Wow, did you read anything at all or did you see "patent" and just start posting? If you read anything and are posting, you must be a shill. If you didn't read, shame on you. "loser" in this case is limited to a defendant where it's deemed that the company initiating the suit is a troll. The wording in the article states very clearly that if you are deemed a NPE (more on that in a moment) then you must pay a bond to cover the defendant's cost in order to pursue the case.

    NPE: You are a widget maker, and competing with 10 other widget makers in the market place. Trollguy buys a patent for a screw that you use in your widget and he sues every one of you dirty widget makers for infringing on his patent for a widget-screw. He does not make widgets, did not invent a widget, and in fact his current business is buying patents and suing people. He would be by definition a NPE. As a NPE, he needs to bond the defendant's legal fees, for every one of those cases of alleged infringement, in order to pursue the cases.

    That is a good thing!

    In addition: If the infringement claim is dies in court you, Mister Widget, immediately recoup your legal fees by cashing in the bond.

    Now if Joe's Widgets sues you for stealing their rounded corner widget design, they are not a NPE. They do not have to bond your legal fees. So the law does not harm normal competition and does not punish inventors. It's at least "some" protection from the current joke that has become patent trolling.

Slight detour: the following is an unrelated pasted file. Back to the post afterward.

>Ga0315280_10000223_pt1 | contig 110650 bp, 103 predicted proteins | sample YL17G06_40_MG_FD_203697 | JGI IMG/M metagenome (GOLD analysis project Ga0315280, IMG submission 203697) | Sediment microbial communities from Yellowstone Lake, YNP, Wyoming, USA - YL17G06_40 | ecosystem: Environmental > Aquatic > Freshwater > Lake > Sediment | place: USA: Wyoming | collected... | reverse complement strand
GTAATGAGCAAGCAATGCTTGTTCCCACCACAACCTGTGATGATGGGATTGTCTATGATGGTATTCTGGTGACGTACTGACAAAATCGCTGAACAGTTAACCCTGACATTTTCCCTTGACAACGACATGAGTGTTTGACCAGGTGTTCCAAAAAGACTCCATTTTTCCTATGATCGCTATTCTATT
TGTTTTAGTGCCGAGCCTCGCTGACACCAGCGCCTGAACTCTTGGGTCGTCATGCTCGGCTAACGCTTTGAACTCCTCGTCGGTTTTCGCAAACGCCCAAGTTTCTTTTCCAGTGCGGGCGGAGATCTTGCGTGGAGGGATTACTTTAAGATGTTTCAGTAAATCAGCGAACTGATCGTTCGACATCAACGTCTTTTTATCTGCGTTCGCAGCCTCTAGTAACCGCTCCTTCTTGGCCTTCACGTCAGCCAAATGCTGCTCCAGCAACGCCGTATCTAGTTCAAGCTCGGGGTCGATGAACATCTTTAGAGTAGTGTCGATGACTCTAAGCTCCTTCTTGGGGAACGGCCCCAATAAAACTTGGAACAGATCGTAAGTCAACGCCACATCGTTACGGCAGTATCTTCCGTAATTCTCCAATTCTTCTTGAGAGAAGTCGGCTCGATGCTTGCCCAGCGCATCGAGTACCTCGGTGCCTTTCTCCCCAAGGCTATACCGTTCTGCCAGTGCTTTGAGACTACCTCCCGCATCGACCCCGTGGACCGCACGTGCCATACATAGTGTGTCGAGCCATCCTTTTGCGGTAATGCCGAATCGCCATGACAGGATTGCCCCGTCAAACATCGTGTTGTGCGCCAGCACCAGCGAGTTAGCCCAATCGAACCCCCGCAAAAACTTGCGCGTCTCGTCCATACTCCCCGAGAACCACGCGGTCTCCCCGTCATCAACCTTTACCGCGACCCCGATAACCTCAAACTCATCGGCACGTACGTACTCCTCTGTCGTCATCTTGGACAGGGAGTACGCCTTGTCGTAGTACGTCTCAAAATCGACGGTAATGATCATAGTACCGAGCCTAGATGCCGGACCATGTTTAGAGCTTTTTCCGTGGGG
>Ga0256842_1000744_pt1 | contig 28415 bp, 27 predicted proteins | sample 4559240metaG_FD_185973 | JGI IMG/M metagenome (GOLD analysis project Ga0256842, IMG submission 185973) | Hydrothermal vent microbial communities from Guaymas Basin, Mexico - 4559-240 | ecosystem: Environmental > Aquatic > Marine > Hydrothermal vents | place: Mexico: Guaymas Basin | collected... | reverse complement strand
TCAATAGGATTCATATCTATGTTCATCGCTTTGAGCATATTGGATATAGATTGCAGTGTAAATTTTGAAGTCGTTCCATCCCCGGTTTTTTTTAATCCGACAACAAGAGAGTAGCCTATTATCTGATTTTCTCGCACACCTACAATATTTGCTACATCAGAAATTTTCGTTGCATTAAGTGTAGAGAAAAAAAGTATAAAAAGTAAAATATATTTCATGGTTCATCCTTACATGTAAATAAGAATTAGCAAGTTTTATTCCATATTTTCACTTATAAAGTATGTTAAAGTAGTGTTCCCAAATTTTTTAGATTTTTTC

Since I have not fully read the Bill I can not claim that the wording is secure and clear enough to really do anything. Politicians are generally shitheads, and even the best written and intended Bills can get screwed up by their idiocy. That fact is rarely the Bill's fault, but rather the people's fault for voting in shitheads over and over and over again.

  • by Psyborgue (699890) on Thursday February 28, 2013 @12:56PM (#43036743) Homepage Journal
    That depends. Some lawyers are willing to take defense cases on a contingent fee basis. I was sued once for defamation. Because the case was filed in a state where there were strong anti-SLAPP laws, my, normally 500/hr lawyers took the case for (mostly) free with a relatively small retainer. They were so confident the case was bs, had no chance of winning, and that they could get paid through the anti-SLAPP statute, they were willing to take the small risk of losing. The case ended up costing the plaintiff probably close to half a million by the time the dust settled (the judge even granted them a 1.5x multiplier for their risk). The point is there are lawyers out there who are willing to take these sorts of cases if there are statutes out there that will allow them to get paid. I think this sounds like a good law, even for the small guys.
  • by Antipater (2053064) on Thursday February 28, 2013 @01:00PM (#43036809)
    In that case Joe is the original inventor/assignee and thus exempt from the law.
  • by Dahamma (304068) on Thursday February 28, 2013 @02:14PM (#43037771)

    Yeah, I don't know where they got the HR 845 from. The bill is real, though:

    http://thomas.loc.gov/cgi-bin/bdquery/z?d112:hr6245 [loc.gov]:

  • by viperidaenz (2515578) on Thursday February 28, 2013 @02:27PM (#43037929)

    Company Y doesn't have the money to post bond, so can't continue.